Risks and Challenges of Password Hashing
For our readers who are not familiar with what a hash algorithm is, it’s nothing more than a one way function that maps data of variable length to data of fixed length. So if we analyze the above definition we need to understand the following requirements and characteristics of such algorithms:
- One way function: the output cannot be reversed using an efficient algorithm.
- Maps data of variable length to data of fixed length: meaning that the input message space can be “infinite”, but the output space is not. This has the implication that 2 or more input messages can have the same hash. The smaller the output space, the greater the probability of a ‘collision’ between two input messages.
md5 has confirmed practical collisions and sha1’s probabilities for reaching a collision are growing every day (more info in collision probability can be found by analyzing the classic Birthday Problem), so if we need to apply a hashing algorithm, we should use the ones that have greater output space (and a negligible collision probability), such as sha256, sha512, whirlpool, etc…
They are also called ‘Pseudo-random functions’, meaning that the output of a hashing function should be indistinguishable from a true random number generator (or TRNG).
Why simple hashing is insecure for storing passwords
The fact that the output of a hash function cannot be reverted back to the input using an efficient algorithm does not mean that it cannot be cracked. Databases containing hashes of common words and short strings are usually within our reach with a simple google search. Also, common strings can be easily and quickly brute-forced or cracked with a dictionary attack.
Also, we could have just done the simplest of attacks… just grab the hash and google it… Chances are that the hash exists in an online database. Examples of hash databases are:
We also have to consider that since 2 or more identical passwords will indeed have the same hash value, cracking one hash will automatically give you the passwords of every single user that used the same. Just to be clear, say you have thousands of users, it is very likely that a fair amount of them will use (if passwords policies are not enforced) the infamous ‘123456’ password. The md5 hash value of that password is ‘e10adc3949ba59abbe56e057f20f883e’, so when you crack this hash (if you even have to) and search for all the users who have this value in their password field, you will know that every single one of them used the ‘123456’ password.
Why salted hashes are insecure for storing passwords
To mitigate this attack, salts became common but obviously are not enough for today’s computing power, especially if the salt string is short, which makes it brute-forceable.
The basic password/salt function is defined as:
f(password, salt) = hash(password + salt)
In order to mitigate a brute-force attack, a salt should be as long as 64 characters, however, in order to authenticate a user later on, the salt must be stored in plain text inside the database, so:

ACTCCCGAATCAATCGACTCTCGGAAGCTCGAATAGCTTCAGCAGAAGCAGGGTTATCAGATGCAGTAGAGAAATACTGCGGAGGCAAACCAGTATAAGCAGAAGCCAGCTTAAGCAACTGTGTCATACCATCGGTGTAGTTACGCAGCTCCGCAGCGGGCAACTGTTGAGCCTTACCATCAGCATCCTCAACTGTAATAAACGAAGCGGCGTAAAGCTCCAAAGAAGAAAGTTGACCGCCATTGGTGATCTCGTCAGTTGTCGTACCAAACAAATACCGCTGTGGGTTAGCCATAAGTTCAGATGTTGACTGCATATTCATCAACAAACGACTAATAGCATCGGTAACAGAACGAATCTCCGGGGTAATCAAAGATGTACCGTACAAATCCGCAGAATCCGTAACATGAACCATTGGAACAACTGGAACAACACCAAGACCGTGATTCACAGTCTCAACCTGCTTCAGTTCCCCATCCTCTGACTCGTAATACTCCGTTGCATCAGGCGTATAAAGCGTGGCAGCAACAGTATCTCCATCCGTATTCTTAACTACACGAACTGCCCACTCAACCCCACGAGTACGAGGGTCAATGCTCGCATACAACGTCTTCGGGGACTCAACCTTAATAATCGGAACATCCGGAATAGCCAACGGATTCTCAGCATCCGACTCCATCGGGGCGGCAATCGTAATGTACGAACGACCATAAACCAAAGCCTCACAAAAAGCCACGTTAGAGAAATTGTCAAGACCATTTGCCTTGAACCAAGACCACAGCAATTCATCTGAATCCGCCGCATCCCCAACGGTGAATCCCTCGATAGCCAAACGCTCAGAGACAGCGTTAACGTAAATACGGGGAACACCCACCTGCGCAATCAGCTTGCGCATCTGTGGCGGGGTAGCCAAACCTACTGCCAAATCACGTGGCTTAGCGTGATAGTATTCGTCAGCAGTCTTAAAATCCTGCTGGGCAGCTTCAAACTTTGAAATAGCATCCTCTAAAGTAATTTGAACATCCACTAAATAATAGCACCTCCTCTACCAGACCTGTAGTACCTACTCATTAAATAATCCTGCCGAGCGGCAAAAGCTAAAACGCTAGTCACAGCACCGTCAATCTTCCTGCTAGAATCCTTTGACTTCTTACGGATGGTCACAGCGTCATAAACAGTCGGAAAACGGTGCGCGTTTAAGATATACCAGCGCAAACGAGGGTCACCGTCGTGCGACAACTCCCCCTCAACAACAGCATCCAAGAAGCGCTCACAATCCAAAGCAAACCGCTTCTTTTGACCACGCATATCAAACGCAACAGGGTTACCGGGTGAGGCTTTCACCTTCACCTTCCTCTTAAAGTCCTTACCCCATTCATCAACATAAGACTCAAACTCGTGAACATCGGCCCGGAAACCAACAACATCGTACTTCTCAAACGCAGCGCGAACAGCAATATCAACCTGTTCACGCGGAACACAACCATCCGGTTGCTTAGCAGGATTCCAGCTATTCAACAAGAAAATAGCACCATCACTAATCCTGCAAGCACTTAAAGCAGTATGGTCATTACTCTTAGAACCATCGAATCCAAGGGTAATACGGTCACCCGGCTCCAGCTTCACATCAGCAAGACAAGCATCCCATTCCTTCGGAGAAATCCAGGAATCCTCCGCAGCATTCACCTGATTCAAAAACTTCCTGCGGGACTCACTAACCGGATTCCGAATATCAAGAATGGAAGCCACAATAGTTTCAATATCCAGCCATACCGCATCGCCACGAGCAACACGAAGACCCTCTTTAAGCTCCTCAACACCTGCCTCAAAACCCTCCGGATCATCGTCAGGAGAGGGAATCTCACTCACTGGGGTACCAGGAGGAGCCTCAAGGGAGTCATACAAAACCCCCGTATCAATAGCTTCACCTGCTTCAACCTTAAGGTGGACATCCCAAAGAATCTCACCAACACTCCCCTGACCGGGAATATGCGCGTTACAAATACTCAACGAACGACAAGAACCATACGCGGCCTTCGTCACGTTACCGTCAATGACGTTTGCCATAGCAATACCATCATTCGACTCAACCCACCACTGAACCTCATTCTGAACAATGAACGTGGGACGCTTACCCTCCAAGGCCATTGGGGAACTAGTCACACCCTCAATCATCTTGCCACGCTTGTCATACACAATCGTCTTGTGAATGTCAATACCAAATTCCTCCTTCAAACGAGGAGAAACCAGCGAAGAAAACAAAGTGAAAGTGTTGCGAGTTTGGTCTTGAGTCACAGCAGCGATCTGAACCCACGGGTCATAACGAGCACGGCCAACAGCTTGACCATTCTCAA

if (hash([provided password] + [stored salt]) == [stored hash]) then user is authenticated
Since every user will have a completely different salt, this also avoids the problem with simple hashes, where we could easily tell if 2 or more users are using the same password; now the hashes will be different. We can also no longer take the password hash directly and try to google it. Also, with a long salt, a brute-force attack is improbable. But, if an attacker gets access to this salt either by an sql injection attack or direct access to the database, a brute-force or dictionary attack becomes probable, especially if your users use common passwords (again, like ‘123456’):
Generate some string or get entry from dictionary Concatenate with salt Apply hash algorithm If generated hash == hash in database then Bingo else continue iterating
But even if one password gets cracked, that will not automatically give you the password for every user who might have used it, since no user should have the same stored hash.
The randomness issue
In order to generate a good salt, we should have a good random number generator. If php’s
rand()function automatically popped up in your mind, forget it immediately.
There is an excellent article about randomness in random.org. Simply put, a computer can’t think of random data by itself. Computers are said to be deterministic machines, meaning that every single algorithm a computer is able to run, given the exact same input, will always produce the same output.
When a random number is requested to the computer, it typically gets inputs from several sources, like environment variables (date, time, # of bytes read/written, uptime…), then apply some calculations on them to produce random data. This is the reason why random data given by an algorithm is calledpseudo random and thus it is important to differentiate from a true random data source. If we are somehow able to recreate the exact conditions present at the moment of the execution of a pseudo-random number generator (or PRNG), we will automatically have the original generated number.
Additionally, if a PRNG is not properly implemented, it is possible to discover patterns in the generated data. If patterns exist, we can predict the outcome… Take for instance the case of PHP’s
rand()function on Windows as documented here. While it is not clear which PHP or Windows version is used, you can immediately tell there is something wrong by looking at the bitmap generated by using